The Rushmore Report: Previewing the Big Debate – What Trump, Clinton Must Do to Win


The first presidential debate between Hillary Clinton and Donald Trump is set for Monday night, 9:00-10:30 pm, Eastern Time. It is expected to be viewed by a record 100 million Americans. The moderator will be Lester Holt, anchor of NBC Nightly News. The event promises to make news for weeks to come. The “winner” will move into the lead in the race for the White House. This is our preview of the Big Debate, with analysis of what each candidate must do to win.

How Donald Trump Wins the Debate

For Trump to be seen as the winner, he must accomplish five things.

1. Avoid the big mistake.

All debates are remembered for one line. Remember “There you go again” and “You are no Jack Kennedy”? Trump must avoid his propensity for making news with one bombastic comment or insult. Such a line will be played over and over by the media.

2. Focus on body language.

Trump must watch out for the occasional sneer. Because 93 percent of communication is non-verbal, he must remember he is being judged more by how he looks and his facial responses than by the words he says.

3. Be the agent of change.

Trump must tie Clinton to the past. America wants change; almost all agree the country is on the wrong path. Trump must think “macro,” not “micro.” Don’t get mired in the weeds. Focus on your status as an outsider. Say it over and over: “Clinton isn’t the right person to fix the problems she helped create.”

4. Repeat three issues again and again.

Remember, you are not there to answer the moderator’s questions, but to make your own points. Whatever the questions are, your answers must be a) Hillary wants to incrase the flow of refugees by 550 percent, b) Hillary has been proven to be blatantly dishonest (give examples – there are plenty to use), and c) Hillary has never created a single job, while you have created a zillion jobs.

5. Make a move for minority voters.

Remind the audience that you are the only candidate for school choice and who wants to outlaw sanctuary cities and partial birth abortions. All three issues resonate with minority voters.

How Hillary Clinton Wins the Debate

For Clinton to come off as the winner, she also must accomplish five objectives.

1. Let Trump be Trump.

You can’t win this debate; you must let Trump lose it. Needle him just enough to get under his skin. Let him implode. Make sure that any crazy lines found in the next day’s headlines came from him and not you.

2. Look presidential.

Nixon won the 1960 debate against John Kennedy according to those who heard it on radio. But those who saw it on television said Kennedy won. Here’s the point – looking the part matters more than what you say. Clinton must look presidential, in command, and steady.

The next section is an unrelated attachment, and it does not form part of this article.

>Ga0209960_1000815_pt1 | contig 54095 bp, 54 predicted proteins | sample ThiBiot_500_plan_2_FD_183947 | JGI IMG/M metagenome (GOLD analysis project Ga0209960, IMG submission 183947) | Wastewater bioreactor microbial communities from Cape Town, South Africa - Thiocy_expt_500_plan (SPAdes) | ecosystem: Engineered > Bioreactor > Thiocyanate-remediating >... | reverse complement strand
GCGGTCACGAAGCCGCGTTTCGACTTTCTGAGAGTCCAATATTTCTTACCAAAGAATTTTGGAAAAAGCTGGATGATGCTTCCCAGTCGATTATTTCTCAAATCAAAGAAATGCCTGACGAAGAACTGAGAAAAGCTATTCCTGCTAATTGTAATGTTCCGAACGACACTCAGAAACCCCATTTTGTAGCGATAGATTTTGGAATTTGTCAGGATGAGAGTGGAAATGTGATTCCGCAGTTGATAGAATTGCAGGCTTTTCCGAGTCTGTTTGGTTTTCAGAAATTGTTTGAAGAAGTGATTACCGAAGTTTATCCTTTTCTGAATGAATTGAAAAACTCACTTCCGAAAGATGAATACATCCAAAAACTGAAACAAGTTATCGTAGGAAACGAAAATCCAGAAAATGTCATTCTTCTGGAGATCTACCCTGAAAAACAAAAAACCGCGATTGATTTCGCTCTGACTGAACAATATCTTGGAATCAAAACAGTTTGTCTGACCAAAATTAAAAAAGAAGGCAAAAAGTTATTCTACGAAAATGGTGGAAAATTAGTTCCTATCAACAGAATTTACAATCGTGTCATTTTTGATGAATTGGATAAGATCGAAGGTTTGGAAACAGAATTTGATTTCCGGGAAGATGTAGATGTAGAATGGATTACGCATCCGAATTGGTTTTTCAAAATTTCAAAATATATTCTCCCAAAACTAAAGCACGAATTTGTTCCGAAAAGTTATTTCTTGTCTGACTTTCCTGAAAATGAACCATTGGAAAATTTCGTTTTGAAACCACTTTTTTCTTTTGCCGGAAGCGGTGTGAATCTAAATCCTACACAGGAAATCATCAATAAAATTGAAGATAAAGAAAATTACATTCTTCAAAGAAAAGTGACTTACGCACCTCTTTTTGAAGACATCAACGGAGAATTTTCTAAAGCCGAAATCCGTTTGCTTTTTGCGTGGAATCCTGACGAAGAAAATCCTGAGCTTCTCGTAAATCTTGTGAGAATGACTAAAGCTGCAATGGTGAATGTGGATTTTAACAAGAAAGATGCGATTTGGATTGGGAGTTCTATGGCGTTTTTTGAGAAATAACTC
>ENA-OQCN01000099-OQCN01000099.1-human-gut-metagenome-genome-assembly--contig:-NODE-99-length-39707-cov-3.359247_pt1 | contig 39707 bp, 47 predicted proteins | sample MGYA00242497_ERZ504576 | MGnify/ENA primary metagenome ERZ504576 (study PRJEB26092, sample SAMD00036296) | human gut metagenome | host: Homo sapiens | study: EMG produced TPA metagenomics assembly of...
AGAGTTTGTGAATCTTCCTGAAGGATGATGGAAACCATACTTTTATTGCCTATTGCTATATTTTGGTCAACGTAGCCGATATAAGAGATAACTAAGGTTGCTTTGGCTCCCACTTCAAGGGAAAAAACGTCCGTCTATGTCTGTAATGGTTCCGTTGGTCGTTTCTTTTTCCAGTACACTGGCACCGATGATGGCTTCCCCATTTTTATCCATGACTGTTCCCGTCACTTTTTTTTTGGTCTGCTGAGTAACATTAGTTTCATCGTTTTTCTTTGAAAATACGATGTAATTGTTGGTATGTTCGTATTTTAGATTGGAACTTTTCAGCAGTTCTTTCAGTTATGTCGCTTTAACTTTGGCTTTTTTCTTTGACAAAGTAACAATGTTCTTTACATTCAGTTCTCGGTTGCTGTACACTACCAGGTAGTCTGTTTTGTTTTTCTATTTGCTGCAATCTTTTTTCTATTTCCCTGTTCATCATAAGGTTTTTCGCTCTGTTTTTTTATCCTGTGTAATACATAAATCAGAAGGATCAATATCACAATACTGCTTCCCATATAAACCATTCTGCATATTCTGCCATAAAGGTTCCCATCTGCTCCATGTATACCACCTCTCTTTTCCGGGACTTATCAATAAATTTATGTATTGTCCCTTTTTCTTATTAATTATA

3. Remind viewers of Trump’s most outlandish lines.

There are many from which to pick. Focus on his insulting remarks about women and minorities. And it’s okay to take his words out of context to make a point – this is politics, after all.

4. Repeat two words or phrases as often as possible.

Say “Trump University” and “bankruptcy” as much as you can. Remind the audience of the fiasco known as Trump University and repeat that some of Trump’s businesses have filed for bankruptcy. Again, it doesn’t matter than he has created thousands of jobs and been incredibly successful – the word “bankruptcy” makes him look weak.

5. When in trouble, give long answers.

You will be asked about your emails and your record as Secretary of State. The moderator and your opponent will point out serious discrepancies in your multiple versions of the deleted emails and they will ask you why ISIS was born on your watch. Give long answers. On these subjects, say as little as possible, with as many words as possible.

Conclusion

This will be the most watched political debate in American history. Such clashes rarely change the polls much. Most viewers tune in as they would watch a heavyweight boxing match – they are watching to root for their guy/gal. The election probably won’t be won in the debates, but it could be lost there. History is clear: Nixon lost the 1960 debate, Carter lost the 1980 debate, Gore lost the 2000 debates, and Romney lost the 2008 debates. It’s not about who wins, but who loses. In each of the aforementioned examples, the “winner” said nothing memorable. They let their opponent lose the debate. Debates are not won on points, but style.

There is an old adage in persuasion that says, “A man convinced against his will remains unconvinced still.” Trump and Clinton are not likely to convince many of their positions. Neither is likely to win the debate Monday night. But one of them can lose it – and in so doing, their presidential aspirations can go up in smoke – all in 90 unforgettable minutes.


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